Books that made me who I am


I’ve been thinking about books lately. I guess it’s not surprising!

I’ve always had trouble picking a favorite movie, but I’ve never had trouble pinpointing which books are my favorites, and that’s because there’s a simple test: If I truly love a book, I re-read it. Many times.

In fact, I often re-read them every couple of years, or sometimes I’ll even re-read favorite passages from them. (Yes, I was the girl in the corner in the library. Every weekend.)

Given the amazing response to thelinster’s post What book got you hooked? last summer, I’m guessing that many of you might be just as bookish as I am. So I thought I’d share a few of the books that made deep, lifelong impressions on me. They shaped me as a human being and as a writer, and every time I read one of them, I feel like I’ve come home.

A Ring of Endless Light by Madeleine L’Engle

L’Engle’s Wrinkle in Time is more famous, but A Ring of Endless Light will always win out for me. It’s the third book in a series about Vicky Austin, a girl who writes. She’s 15 years in old in this one, and spending the summer with her grandfather, who is dying of leukemia. Sounds depressing, doesn’t it? Well, the book is a lyrical exploration of faith (in God and other things), mortality and love. Plus, Vicky goes swimming with dolphins, thereby launching my brief but intense desire to become a marine biologist. Number of times re-read: at least five.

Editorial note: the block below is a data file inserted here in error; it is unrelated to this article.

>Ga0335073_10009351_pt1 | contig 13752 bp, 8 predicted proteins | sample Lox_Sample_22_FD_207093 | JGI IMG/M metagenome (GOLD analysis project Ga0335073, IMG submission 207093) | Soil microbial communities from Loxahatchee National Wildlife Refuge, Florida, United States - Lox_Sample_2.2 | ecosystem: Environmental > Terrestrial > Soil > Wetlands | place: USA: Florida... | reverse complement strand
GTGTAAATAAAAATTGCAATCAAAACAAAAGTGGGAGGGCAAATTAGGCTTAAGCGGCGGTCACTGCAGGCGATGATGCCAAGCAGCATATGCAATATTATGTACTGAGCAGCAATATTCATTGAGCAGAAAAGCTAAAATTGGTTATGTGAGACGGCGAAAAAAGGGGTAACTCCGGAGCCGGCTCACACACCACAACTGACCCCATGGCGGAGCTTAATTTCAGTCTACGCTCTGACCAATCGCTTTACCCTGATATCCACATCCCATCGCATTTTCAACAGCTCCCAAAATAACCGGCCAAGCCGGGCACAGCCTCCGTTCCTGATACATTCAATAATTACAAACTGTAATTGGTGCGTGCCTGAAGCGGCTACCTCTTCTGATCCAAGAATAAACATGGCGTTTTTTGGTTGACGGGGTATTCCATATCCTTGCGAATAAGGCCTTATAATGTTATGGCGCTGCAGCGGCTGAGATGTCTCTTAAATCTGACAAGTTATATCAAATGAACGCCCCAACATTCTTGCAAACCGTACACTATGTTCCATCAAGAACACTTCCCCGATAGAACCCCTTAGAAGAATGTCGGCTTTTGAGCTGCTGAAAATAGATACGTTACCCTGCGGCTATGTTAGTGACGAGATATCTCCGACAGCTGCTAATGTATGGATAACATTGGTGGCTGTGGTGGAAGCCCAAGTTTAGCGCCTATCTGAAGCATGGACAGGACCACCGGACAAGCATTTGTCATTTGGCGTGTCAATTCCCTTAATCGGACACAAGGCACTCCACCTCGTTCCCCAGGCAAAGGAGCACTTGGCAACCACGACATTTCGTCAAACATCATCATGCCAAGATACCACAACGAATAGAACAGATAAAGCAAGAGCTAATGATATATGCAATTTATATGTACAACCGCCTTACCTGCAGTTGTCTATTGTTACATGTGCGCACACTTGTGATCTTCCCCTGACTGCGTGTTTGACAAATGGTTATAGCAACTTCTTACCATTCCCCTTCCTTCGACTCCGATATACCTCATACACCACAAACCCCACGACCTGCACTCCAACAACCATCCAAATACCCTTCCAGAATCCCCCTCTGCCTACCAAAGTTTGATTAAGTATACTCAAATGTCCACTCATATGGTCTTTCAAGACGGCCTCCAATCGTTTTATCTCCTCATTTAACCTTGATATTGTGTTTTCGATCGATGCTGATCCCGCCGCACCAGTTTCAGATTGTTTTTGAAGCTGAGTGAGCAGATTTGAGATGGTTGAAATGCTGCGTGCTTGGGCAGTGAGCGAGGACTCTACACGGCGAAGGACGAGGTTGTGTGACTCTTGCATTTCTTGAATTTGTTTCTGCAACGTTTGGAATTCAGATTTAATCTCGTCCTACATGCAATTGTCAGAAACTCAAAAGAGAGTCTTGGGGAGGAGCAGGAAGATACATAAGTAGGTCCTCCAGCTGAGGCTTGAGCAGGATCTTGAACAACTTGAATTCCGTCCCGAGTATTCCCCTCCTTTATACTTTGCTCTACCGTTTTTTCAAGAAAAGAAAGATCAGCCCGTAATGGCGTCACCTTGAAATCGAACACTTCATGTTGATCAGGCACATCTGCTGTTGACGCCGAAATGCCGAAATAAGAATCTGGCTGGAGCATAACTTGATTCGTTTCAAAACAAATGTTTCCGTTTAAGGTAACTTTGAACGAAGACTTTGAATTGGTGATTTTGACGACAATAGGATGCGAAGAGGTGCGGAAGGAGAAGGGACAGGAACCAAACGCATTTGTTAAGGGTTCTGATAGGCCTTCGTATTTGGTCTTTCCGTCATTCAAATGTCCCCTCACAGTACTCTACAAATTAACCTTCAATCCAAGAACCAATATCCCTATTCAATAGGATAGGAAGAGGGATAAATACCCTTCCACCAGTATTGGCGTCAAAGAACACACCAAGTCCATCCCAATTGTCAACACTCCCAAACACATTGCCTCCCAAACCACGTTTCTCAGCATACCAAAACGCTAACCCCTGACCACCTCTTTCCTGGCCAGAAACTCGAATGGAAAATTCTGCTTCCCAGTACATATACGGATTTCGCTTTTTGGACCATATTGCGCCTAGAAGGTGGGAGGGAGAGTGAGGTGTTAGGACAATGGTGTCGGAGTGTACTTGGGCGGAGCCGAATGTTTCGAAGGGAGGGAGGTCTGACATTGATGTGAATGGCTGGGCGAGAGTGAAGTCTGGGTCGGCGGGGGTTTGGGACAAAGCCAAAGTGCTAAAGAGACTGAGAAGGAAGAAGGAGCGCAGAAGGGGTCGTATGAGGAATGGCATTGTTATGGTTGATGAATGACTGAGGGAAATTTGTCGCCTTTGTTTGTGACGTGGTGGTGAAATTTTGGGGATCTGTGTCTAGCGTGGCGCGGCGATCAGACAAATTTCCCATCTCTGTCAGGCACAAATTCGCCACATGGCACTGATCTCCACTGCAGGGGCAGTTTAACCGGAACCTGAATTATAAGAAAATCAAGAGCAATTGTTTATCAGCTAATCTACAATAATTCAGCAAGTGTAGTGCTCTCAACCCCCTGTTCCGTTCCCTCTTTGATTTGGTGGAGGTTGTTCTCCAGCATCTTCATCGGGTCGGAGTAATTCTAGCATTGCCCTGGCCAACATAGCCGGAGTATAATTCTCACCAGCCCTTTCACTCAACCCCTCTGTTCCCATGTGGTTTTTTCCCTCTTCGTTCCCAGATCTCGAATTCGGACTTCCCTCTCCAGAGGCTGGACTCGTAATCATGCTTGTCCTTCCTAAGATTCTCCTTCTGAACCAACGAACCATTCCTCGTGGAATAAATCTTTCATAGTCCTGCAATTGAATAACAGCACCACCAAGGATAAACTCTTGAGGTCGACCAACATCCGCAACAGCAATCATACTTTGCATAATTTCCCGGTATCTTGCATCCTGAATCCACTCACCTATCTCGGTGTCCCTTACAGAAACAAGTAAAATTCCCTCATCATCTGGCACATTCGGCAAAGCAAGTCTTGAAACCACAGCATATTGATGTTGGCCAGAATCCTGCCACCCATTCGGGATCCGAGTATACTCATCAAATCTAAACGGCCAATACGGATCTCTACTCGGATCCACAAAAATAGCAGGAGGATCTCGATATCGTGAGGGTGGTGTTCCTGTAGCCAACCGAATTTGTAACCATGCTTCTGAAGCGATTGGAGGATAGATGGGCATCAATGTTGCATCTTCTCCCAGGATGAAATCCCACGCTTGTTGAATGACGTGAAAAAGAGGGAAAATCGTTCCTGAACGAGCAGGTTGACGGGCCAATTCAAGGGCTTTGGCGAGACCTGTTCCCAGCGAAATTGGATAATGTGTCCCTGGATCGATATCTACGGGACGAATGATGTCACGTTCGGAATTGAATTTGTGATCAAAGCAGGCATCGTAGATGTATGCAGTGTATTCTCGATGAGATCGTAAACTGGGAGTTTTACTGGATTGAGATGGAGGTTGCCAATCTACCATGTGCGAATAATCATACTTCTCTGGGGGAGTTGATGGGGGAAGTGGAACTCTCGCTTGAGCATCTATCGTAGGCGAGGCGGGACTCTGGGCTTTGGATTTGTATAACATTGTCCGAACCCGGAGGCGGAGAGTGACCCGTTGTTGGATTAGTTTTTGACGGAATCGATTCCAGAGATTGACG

The Blue Sword by Robin McKinley

McKinley has become quite well-known for her retellings of fairy tales (and they’ve influenced me a lot as a writer), but my favorite book of hers is this somewhat dramatic adventure about Harry Crewe (she’s about 18, I think) who is essentially kidnapped by a desert chieftain, given a magical sword, fights evil and saves the world. Along the way she rides a lot of amazingly beautiful horses (thereby launching my continuing desire to, um, learn how to ride horses) and has visions. Yes, it’s romantic, and yes, it rocks. Number of times re-read: on average, every three years.

Little Women by Louisa May Alcott

Obviously, I loved Jo March; when she left home to pursue her dream of being a writer in Big Bad New York City, I listened, and did the same later on in my real life. But my favorite passages of Little Women involve little sister Amy in Europe. I remember vividly the scene where she’s sitting in that garden after hearing the news that Beth had died, and Laurie comes over to comfort her. My girlish heart leapt at that moment, and I have to say, I think I started searching for a female version of Laurie (at least subconsciously) beginning right then. Number of times re-read: countless.

Pride and Prejudice by Jane Austen

I first read this in my high school English class when I was 14, and every time I re-read it, I find something new. Austen’s wit is just incredible, and I can only sit there in slack-jawed admiration at the way she structured this classic love story. Sure, I loved the Jennifer Ehle/Colin Firth version (I felt a bit meh about the Keira Knightley one), but there’s no comparison to Miss Austen’s original. Number of times re-read: at least five.

Stay by Nicola Griffith

This isn’t a book I read as a child, but it is actually one of the few books I’ve read and re-read as an adult. It’s about lesbian private eye/ass-kicker extraordinaire Aud Torvingen and the way she deals with the grief of losing her lover. Yes, it starts out in a dark place, but there is a light at the end of the tunnel, and following Aud on that twisting journey is what makes this book so memorable. My favorite scene is quite a simple one: It involves Aud building a chair. Griffith’s descriptions of the wood peeling off as Aud planes the arms of the chair put me there, viscerally, and I felt it. Number of times re-read: three.

So there you have some of my classics. What are yours? Which books helped make you the person you are today?

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